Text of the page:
Cellular Automata: A Primer
Automata are, fundamentally, computing media. Their origins date to Turing's work on computable numbers in the 1930s. Examples from the computer sciences include finite state machines, Turing machines, and artificial neural networks. These basic computing automata may be characterized as follows:
where A represents an automaton, characterized by states S and a transition rule R. The transition rule functions to manage changes in states S from time t to time t+1, given input of other state information from outside the automaton at time t. The transition rule becomes the medium of exchange and states become the raw material when many such automata are designed to co interact. Automata of this form resemble Markov models (which deal with serial autocorrelation in temporal transition) and raster models (which deal with layering of statespace).
The cellular automaton (CA) adds an additional characteristic to Turing's automaton or finite state machines – the notion that automata should be considered as being housed discretely within the confines of a cellular unit. The idea for the CA comes from Stanislaw Ulam and John von Neumann, following their work during the early foundations of digital computing in the 1950s.
Cellular automata are characterized as follows. Cells dictate the discrete (spatial) confines of the automaton. A lattice is an arrangement of neighboring cells to make up a global geographic space. Neighborhoods are localized areas of spatially related cells around a given automaton, from which it draws input in the form of their state information. The neighborhood includes the target cell itself by convention. Transition rules are the processing engines for cellular automata, and may be designed in an almost limitless fashion. In fact, cellular automata are capable of supporting universal computation. Rules may be formulated as functions, operators, mappings, expressions, or any mechanism that describes how an automaton should react to input. Time is the final component of cellular automata and it is introduced as discrete packets of change in which an automaton receives input, consults its rules and its own state information, and changes states accordingly.
Adding cells to the basic automaton structure yields the following specification.
This looks complicated, but it is really quite straightforward. Above, CA refers to a cellular automaton, characterized by states S, a transition rule (or vector of rules) R, and a neighborhood N.
Various properties of geographic phenomena and systems may be mapped to these characteristics. Cells can be used to represent an almost limitless range of geographic 'things,' from cars and land parcels to ecosystem ranges and microorganisms. Cells can take on any geographic form and this might be regular (squares, hexagons, triangles, and so forth) or irregular. Cells relate to the spatial boundary of an entity. The boundary can convey information of direct geographic significance, such as the edges of property ownership, the footprint of a vehicle, or outer walls of a microorganism. Neighborhoods are used to represent the spatial (and temporal) boundary of processes that influence those entities: the community within which a property resides, the journeyto work for a vehicle, or the range of chemotaxis for a microorganism. States are used to ascribe attributes to cellular entities: a parcel's land use, a car's velocity, or the preferred glyconutrient for a human cell. Moreover, the states can be tied directly to phenomena that act within and/or on the cell and the larger system that it exists within. This is achieved using transition rules.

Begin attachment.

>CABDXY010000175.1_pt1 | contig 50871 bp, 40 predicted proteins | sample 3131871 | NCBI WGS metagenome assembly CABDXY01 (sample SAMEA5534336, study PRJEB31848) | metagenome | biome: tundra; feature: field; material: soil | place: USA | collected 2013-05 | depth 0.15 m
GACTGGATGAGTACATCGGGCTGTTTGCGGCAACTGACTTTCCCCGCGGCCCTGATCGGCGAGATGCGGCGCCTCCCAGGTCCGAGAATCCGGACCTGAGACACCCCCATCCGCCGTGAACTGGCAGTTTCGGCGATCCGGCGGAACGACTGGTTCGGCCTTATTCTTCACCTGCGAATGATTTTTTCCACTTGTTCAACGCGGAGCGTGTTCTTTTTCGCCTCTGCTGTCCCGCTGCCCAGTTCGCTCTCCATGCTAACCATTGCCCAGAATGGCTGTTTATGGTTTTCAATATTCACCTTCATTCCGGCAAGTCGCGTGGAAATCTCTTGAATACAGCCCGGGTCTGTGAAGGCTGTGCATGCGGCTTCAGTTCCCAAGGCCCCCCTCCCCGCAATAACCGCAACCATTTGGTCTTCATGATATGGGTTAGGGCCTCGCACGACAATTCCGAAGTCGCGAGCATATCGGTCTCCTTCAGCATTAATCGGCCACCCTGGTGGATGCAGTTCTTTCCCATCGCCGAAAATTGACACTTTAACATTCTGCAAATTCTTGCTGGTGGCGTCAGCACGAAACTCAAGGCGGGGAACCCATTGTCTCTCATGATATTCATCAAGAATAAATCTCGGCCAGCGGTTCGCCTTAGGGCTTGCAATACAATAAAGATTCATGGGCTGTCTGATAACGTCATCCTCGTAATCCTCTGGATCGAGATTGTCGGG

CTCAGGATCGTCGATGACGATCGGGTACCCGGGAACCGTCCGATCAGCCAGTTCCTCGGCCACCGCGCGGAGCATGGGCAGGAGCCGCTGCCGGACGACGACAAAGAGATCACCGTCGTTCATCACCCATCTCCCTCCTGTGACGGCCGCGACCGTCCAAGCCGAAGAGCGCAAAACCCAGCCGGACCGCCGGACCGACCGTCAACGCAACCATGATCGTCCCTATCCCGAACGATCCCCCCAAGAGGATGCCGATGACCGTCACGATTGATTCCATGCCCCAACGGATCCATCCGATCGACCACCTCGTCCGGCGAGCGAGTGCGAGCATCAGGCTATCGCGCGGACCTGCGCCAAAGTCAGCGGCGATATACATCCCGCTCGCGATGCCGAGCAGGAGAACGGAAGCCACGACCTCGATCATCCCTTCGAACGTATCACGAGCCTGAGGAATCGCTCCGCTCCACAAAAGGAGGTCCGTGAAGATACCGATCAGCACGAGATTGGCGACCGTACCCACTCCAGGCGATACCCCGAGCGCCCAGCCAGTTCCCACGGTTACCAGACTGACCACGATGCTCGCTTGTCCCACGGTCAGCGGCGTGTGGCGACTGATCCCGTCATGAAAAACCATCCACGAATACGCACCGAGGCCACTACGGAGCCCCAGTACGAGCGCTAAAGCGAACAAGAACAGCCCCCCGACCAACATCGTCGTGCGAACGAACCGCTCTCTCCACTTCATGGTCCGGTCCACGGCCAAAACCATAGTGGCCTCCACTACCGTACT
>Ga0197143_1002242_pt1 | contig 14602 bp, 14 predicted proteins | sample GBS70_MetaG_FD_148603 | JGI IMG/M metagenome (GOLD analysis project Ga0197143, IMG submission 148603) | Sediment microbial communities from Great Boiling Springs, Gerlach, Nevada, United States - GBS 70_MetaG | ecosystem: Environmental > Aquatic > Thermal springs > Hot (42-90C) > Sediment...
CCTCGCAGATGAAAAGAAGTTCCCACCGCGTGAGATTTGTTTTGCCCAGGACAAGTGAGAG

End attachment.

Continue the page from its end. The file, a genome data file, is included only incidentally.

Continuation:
Transition rules tie all of these components together; they are the glue that binds cells, states, and neighborhoods. Cellular automata, like all automata, are universal computers. Given enough time, resources, and the right rule set, they should be capable of supporting any computable statement. This lends terrific power to the transition rule. Cellular automata should, in theory, be able to simulate virtually anything. This stands in stark contrast to more traditional modeling methodologies available to geographers, which often limit the range of questions that can be answered with the tool. A gravity model, for example, can only support interaction expressed in terms of aggregate flows. Derivation of transition rules is key to use of cellular automata in geographic research. Transition rules are inherently tied to space–time as well as pattern and process. The rules can, therefore, be used to represent fundamental processes from GI science, spatial analysis, and quantitative geography: spatial interaction, space–time diffusion, distance decay and distance attenuation, centrifugal action, centripetal action, and so forth.
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